Chinks in the Penn State Armor

Submitted by DrMantisToboggan on October 17th, 2017 at 10:25 PM

Haven't made a diary before, so, if this should have been a board post, feel free to let me know through negs.


I wanted to take a look at the situational matchups where we have substantial advantages against Penn State this weekend. For the purpose of this post, I will define that as being ranked 10 spots or more ahead of Penn State's ranking in the corresponding category (i.e. Their offense's Rushing IsoPPP vs. our defense's Rushing IsoPPP). All statistics and rankings come from Bill Connelly's S&P+ advanced statistical profiles. 


The areas where we have have substantial advantages:



PSU overall Offense (13th) vs. MICH overall Defense (2nd)

Five Factors:

PSU Off Efficiency (24th) vs. MICH Def Efficiency (2nd)

PSU Off Finishing Drives (50th) vs. MICH Def Finishing Drives (36th)


PSU Off Rushing Success Rate (18th) vs. MICH Def Rushing Success Rate (4th)

PSU Off Adj. Line Yards (87th) vs. MICH Def Adj. Line Yards (4th)

PSU Off Power Success Rate (127th) vs. MICH Def Power Success Rate (1st)

PSU Off Stuff Rate (118th) vs. MICH Def Stuff Rate (6th)

MICH Off Rushing IsoPPP (33rd) vs. PSU Def Rushing IsoPPP (47th)

MICH Off Rushing Power Success Rate (13th) vs. PSU Def Rushing Power Success Rate (104th)


PSU Off overall Passing (26th) vs. MICH Def overall Passing (1st)

PSU Off Passing Success Rate (32nd) vs. MICH Def Passing Success Rate (1st)

PSU Off Passing Adj. Sack Rate (111th) vs. MICH Def Passing Adj. Sack Rate (9th)

Standard Downs:

PSU Off Standard Down Success Rate (20th) vs. MICH Def Standard Down Success Rate (2nd)

PSU Off Standard Down Line Yards Per Carry (59th) vs. MICH Def Standard Down Line Yards Per Carry (3rd)

PSU Off Standard Down Sack Rate (47th) vs. MICH Def Standard Down Sack Rate (3rd)

Passing Downs:

PSU Off Passing Down overall (25th) vs. MICH Def Passing Down overall (6th)

PSU Off Passing Down Success Rate (24th) vs. MICH Def Passing Down Success Rate (3rd)

PSU Off Passing Down Line Yards Per Carry (109th) vs. MICH Def Passing Down Line Yards Per Carry (34th)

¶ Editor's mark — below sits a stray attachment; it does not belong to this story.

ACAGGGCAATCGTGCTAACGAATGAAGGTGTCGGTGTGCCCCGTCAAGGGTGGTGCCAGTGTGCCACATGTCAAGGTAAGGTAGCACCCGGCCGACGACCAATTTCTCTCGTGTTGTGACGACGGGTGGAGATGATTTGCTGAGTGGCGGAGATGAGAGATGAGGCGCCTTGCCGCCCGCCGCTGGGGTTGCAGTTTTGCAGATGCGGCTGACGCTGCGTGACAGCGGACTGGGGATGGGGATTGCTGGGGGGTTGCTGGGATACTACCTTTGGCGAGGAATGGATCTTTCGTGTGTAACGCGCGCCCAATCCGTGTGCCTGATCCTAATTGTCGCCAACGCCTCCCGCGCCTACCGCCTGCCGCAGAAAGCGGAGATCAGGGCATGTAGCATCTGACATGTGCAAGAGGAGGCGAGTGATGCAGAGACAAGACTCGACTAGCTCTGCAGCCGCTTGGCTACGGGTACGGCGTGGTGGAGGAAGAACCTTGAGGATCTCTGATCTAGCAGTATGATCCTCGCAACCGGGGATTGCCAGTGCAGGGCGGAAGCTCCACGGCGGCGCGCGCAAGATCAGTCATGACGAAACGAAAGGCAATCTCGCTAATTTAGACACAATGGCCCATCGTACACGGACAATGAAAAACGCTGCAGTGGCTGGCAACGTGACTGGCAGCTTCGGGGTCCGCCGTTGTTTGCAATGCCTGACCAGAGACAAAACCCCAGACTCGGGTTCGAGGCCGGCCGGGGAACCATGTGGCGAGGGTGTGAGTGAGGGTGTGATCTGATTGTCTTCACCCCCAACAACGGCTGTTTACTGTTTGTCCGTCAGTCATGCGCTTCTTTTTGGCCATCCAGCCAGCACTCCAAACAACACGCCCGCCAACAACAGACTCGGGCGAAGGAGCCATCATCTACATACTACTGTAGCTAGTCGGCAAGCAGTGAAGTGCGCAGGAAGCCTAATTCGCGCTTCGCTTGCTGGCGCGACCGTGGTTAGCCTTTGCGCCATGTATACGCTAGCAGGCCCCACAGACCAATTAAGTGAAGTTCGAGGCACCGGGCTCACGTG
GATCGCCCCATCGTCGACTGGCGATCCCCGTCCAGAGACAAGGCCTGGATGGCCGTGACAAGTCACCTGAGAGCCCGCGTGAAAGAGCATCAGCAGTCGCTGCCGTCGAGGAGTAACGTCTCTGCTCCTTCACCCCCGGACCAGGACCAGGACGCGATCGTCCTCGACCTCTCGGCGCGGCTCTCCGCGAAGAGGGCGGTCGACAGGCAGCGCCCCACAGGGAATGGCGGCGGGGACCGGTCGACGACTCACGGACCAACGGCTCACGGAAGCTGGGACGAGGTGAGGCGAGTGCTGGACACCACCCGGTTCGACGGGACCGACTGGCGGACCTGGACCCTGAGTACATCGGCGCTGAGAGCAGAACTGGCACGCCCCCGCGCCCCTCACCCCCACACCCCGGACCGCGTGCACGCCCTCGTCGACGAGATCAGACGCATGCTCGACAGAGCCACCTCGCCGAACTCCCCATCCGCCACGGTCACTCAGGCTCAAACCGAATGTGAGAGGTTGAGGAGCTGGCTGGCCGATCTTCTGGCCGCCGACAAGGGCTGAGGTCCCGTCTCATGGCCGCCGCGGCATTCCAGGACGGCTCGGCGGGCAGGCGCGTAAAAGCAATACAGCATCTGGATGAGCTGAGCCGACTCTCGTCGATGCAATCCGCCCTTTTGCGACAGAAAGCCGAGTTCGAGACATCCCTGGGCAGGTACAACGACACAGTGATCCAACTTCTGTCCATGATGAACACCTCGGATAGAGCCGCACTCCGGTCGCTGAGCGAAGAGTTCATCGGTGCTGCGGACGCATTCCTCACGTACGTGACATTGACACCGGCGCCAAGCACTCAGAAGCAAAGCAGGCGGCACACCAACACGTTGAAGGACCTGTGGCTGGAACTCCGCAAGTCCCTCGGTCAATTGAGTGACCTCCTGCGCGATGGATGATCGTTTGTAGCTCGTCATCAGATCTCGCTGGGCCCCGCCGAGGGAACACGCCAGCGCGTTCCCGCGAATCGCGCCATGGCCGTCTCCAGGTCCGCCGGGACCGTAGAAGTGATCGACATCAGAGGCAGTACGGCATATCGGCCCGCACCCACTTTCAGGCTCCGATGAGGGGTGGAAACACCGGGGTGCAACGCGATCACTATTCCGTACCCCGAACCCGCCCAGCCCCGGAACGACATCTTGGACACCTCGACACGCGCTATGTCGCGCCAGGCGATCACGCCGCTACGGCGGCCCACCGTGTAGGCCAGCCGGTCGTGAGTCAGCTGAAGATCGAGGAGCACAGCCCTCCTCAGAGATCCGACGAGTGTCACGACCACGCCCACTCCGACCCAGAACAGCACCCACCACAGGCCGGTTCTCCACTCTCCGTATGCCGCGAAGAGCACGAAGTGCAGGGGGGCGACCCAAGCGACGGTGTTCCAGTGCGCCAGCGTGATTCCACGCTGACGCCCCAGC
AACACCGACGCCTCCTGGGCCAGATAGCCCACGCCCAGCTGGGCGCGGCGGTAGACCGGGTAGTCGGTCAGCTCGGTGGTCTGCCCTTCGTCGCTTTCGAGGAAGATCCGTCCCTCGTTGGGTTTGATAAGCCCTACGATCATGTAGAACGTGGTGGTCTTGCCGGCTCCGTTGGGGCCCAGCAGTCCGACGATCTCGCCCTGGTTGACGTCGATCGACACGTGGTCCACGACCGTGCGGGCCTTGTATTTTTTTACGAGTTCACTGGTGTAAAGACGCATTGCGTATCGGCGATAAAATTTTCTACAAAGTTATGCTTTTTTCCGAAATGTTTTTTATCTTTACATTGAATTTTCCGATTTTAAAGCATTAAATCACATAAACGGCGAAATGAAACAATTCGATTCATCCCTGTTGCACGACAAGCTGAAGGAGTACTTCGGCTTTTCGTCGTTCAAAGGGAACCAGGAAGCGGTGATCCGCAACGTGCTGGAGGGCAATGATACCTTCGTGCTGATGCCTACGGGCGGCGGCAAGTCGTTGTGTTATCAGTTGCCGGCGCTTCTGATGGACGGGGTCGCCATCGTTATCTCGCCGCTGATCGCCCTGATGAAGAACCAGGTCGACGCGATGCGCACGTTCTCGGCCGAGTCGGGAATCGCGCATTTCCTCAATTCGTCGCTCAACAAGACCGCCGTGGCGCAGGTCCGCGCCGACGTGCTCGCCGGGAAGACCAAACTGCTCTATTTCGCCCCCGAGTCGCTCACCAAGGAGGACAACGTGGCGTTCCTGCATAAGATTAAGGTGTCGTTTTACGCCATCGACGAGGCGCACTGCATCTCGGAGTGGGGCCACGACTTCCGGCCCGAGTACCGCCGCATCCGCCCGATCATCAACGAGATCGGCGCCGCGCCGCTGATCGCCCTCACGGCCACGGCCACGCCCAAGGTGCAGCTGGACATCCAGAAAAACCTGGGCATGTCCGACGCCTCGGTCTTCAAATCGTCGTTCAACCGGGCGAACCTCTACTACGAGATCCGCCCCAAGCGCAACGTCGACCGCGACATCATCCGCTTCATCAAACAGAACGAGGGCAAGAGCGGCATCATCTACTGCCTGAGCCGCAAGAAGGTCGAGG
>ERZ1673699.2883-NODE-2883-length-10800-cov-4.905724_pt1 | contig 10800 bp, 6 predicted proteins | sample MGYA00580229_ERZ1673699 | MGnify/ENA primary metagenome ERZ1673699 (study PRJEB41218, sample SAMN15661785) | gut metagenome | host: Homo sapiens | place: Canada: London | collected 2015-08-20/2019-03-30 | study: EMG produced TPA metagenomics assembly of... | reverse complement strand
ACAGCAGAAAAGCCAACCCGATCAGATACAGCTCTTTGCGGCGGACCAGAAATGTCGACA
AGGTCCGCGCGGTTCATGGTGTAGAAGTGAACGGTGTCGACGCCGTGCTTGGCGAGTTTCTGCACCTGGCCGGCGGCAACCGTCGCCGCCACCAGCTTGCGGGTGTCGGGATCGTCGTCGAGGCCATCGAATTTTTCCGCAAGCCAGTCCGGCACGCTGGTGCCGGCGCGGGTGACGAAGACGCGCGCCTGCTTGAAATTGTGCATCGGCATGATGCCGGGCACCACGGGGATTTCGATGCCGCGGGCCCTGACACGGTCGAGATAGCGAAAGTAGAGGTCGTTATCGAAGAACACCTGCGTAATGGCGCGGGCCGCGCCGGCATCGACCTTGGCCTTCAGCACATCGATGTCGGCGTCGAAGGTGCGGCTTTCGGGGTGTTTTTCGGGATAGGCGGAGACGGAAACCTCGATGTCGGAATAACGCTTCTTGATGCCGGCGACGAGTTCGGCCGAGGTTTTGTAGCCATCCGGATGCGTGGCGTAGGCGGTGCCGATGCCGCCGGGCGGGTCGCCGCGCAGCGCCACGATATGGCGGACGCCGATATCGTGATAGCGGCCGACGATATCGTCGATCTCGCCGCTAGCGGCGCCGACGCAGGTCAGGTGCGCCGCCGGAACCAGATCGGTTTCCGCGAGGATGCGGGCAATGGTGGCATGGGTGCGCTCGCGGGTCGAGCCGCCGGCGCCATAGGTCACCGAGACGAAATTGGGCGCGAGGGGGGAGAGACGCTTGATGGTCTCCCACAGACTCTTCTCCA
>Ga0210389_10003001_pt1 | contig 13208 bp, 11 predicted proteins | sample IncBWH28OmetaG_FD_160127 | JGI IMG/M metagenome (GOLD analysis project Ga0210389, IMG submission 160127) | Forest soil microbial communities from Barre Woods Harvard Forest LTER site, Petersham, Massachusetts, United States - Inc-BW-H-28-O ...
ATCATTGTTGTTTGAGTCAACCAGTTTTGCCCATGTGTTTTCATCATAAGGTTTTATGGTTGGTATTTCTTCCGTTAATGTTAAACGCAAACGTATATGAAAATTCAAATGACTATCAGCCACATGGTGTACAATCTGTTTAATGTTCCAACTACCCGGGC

PSU Off Passing Down Sack Rate (120th) vs. MICH Def Passing Down Sack Rate (40th)

MICH Off Passing Down IsoPPP (32nd) vs. PSU Def Passing Down IsoPPP (60th)


PSU Off overall S&P 1st Quarter (23rd) vs. MICH Def overall S&P 1st Quarter (8th)

PSU Off overal S&P 3rd Quarter (34th) vs. MICH Def overall S&P 3rd Quarter (4th)

PSU Off 2nd Down S&P (31st) vs. MICH Def 2nd Down S&P (10th)

PSU Off 3rd Down S&P (24th) vs. MICH Def 3rd Down S&P (1st)


So, what does this mean? The obvious conclusion is that our defense is better than their offense! Hooray! But, where can we expect to dominate them the most when they have the ball? In general, our line will dominate their offensive line. Their line yards are atrocious. If they try a run on a long 3rd down they are doomed. In non-fancy stats, their offensive line has given up the most tackles for loss in the conference, so the advanced stats bear out. Another great sign for our defense: we have a significant advantage on 2nd and 3rd downs, and in short yardage situations. To steal from Brian, cackle with knowing glee whenever they gain less than 5 yards on first down. Power Success Rate measures how well an offense can "power through" for a couple yards on 2nd and 3rd and short to go, or short yardage to go to the goal line. Penn State absolutely must stay ahead of the chains against us, or they will die. This shows itself in normal stats again in our respective 3rd down conversion rates. Penn State's offense is 77th in the nation in 3rd down conversion (38%), and our defense is the best in the country at getting off the field on 3rd down (21%). Penn State will have to hit us with broken or trick plays, or large chunks on first down to move the ball with any consistency against us. I don't want to distort expectations, but I would not be surprised to see a similar offensive output from them as their effort against us last year.


Now for the bleaker side of the ball. Clearly, the advanced stat matchups above don't discuss the Michigan offense much. In fact, Michigan's offense has a 10 spot advantage over Penn State's defense in just 3 out of the 34 comparable statistics that Bill C measures. Interestingly, two of these three are IsoPPP stats, Rushing IsoPPP and Passing Down IsoPPP. IsoPPP measures points per successful play. Our advantages in these two categories tells me that, while we may not have many successful plays on offense, we will have chances to make the successful plays we do get deadly. That is, when Higdon does get to the second level, he needs to get big chunks or touchdowns. When DPJ does catch a pass on 3rd down, he needs to house it. We will have a few chances for big plays in this game, and we (obviously) need to make these show up on the scoreboard in either 7s or 3s. Our offense also has an advantage in Rushing power success rate, meaning that we should feel good about moving the chains in short yardage situations, or punching the ball in from inside the three. Bottom line, when we run, we will get push. When we break through to the second level, we need to get into Nordin's range, or into the endzone.